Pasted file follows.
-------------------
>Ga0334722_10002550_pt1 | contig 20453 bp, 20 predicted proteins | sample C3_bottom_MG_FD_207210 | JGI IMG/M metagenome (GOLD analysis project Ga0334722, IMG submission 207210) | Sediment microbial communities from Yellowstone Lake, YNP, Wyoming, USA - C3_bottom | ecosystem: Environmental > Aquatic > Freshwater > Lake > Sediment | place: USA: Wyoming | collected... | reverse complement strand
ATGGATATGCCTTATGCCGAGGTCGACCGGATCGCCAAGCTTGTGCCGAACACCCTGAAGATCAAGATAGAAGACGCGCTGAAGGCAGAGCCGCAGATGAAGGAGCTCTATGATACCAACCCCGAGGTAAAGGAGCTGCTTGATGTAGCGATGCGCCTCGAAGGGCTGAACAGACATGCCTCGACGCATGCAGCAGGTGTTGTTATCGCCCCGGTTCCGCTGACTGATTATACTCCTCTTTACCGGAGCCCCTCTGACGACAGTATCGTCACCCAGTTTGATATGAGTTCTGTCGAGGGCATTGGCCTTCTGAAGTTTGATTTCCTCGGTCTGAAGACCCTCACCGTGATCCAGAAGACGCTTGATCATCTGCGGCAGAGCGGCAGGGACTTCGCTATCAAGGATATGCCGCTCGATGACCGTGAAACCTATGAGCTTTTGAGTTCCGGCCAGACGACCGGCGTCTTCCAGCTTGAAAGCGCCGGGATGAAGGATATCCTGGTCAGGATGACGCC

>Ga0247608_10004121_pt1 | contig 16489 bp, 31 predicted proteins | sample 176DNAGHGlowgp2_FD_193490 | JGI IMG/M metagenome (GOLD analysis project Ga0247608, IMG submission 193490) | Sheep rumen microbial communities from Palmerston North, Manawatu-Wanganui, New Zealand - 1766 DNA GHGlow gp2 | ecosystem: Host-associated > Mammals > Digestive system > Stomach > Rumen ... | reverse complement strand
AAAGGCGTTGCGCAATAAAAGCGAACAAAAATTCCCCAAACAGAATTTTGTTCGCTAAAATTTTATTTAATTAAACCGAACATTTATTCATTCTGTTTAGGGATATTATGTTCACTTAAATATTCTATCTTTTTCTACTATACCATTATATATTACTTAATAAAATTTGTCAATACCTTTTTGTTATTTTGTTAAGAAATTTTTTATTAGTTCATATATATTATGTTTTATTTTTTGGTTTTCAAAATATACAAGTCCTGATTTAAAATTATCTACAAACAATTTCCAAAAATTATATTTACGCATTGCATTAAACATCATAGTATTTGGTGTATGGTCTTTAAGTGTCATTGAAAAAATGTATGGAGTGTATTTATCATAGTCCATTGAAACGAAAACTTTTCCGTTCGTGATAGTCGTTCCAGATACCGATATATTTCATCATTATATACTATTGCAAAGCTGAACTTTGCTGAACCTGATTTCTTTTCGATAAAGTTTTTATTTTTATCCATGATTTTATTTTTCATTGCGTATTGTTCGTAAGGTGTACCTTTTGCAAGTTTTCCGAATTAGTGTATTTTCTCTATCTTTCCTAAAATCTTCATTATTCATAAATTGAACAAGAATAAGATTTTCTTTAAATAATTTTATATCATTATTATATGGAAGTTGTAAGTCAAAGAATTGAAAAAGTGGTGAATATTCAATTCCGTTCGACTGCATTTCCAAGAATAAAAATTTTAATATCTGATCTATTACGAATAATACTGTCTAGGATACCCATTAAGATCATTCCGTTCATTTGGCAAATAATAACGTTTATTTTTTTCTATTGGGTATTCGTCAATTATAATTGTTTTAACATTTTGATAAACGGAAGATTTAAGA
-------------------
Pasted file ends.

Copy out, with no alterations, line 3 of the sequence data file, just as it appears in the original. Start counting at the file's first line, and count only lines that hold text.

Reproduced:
>Ga0247608_10004121_pt1 | contig 16489 bp, 31 predicted proteins | sample 176DNAGHGlowgp2_FD_193490 | JGI IMG/M metagenome (GOLD analysis project Ga0247608, IMG submission 193490) | Sheep rumen microbial communities from Palmerston North, Manawatu-Wanganui, New Zealand - 1766 DNA GHGlow gp2 | ecosystem: Host-associated > Mammals > Digestive system > Stomach > Rumen ... | reverse complement strand